Title VII of the Civil Rights Act of 1964 prohibits harassment in the workplace, but only when the harassment is based on a protected characteristic, such as race or gender. But what if someone torments you because they don’t like your personality? Or you have a boss who constantly screams at you and everyone else in the office?
This type of bullying behavior is unfortunately not uncommon in the workplace. But there’s no federal law that makes it illegal or gives employees the right to hold their employers responsible for allowing it to take place. In the last decade, over 25 states have considered passing laws that protect employees from bullying in the workplace, regardless of whether the conduct is motivated by the person’s race, gender, or other protected characteristic. These efforts have been unsuccessful for the most part, until recently.
This year, California became the first state to pass a law that addresses workplace bullying in the private sector. Under the new law, which goes into effect on January 1, 2015, any employer who is required to provide sexual harassment training by law (those with 50 or more employees) must include a segment that addresses workplace bullying. Specifically, employers must train managers and supervisors on how to prevent “abusive conduct” in the workplace. Abusive conduct includes any verbal or physical conduct that the average person would find offensive, humiliating, intimidating, or an obstacle to performing his or her job. In general, there must be multiple instances of this type of behavior to qualify as abusive. However, a single act could qualify as abusive if it is especially severe or appalling.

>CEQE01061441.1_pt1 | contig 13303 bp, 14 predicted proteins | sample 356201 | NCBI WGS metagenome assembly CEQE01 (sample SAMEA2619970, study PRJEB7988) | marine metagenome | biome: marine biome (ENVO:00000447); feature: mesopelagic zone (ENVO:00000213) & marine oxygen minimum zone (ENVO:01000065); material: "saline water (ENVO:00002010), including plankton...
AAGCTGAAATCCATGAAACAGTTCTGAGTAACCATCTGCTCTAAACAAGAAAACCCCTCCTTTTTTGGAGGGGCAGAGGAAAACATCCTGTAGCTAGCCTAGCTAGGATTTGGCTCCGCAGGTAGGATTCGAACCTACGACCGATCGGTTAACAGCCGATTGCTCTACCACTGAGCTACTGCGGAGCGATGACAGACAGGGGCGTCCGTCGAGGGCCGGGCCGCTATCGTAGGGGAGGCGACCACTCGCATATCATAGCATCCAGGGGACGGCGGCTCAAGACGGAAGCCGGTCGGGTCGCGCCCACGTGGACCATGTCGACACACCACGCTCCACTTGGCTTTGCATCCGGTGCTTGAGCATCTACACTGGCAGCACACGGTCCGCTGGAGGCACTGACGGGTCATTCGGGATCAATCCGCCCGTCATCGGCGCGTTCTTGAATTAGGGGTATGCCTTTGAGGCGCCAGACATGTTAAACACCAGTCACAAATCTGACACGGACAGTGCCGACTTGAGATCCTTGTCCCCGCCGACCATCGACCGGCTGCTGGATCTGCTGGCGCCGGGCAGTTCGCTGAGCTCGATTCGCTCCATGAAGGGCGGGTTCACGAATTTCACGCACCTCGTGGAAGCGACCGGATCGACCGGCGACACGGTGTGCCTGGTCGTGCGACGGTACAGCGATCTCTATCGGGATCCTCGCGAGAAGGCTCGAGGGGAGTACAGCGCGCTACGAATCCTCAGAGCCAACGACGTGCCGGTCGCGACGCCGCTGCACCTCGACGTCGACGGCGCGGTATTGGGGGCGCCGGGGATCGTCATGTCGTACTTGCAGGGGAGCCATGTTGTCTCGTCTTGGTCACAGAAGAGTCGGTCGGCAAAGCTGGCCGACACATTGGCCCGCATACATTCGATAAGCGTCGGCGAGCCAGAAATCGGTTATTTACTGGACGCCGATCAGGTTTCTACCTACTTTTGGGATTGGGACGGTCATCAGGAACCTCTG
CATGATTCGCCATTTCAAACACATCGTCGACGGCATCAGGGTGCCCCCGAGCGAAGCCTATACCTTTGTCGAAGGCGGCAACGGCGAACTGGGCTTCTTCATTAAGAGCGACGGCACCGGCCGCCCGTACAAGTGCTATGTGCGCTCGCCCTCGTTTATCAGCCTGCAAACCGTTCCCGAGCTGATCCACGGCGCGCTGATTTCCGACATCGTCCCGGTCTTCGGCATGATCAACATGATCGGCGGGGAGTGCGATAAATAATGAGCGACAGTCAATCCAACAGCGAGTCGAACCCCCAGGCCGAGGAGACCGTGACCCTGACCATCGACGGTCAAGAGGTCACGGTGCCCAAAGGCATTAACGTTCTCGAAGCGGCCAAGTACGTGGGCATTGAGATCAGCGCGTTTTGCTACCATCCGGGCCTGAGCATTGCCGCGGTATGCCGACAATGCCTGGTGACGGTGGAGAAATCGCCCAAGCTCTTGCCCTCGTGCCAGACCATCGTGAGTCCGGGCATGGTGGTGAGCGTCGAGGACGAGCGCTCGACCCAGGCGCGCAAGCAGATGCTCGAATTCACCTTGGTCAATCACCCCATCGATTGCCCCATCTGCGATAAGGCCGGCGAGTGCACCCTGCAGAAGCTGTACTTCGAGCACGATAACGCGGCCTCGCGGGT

While the California law takes an important step towards eliminating workplace bullying, it doesn’t go as far as some had hoped. Most notably, the law does not give employees the right to hold their employers responsible for workplace bullying. For example, if an employee was fired or quit because of workplace bullying, he or she would have no right to file a lawsuit or administrative claim against the employer.
In light of this new requirement, employers with 50 or more employees should make sure that their sexual harassment trainings include a discussion of what workplace bullying is and how managers and supervisors should respond to it. Given the effect that workplace bullying can have on productivity and employee morale, employers of all sizes should consider including policies in their Employee Handbooks to address and prevent workplace bullying. However, as of right now, this is not required by law.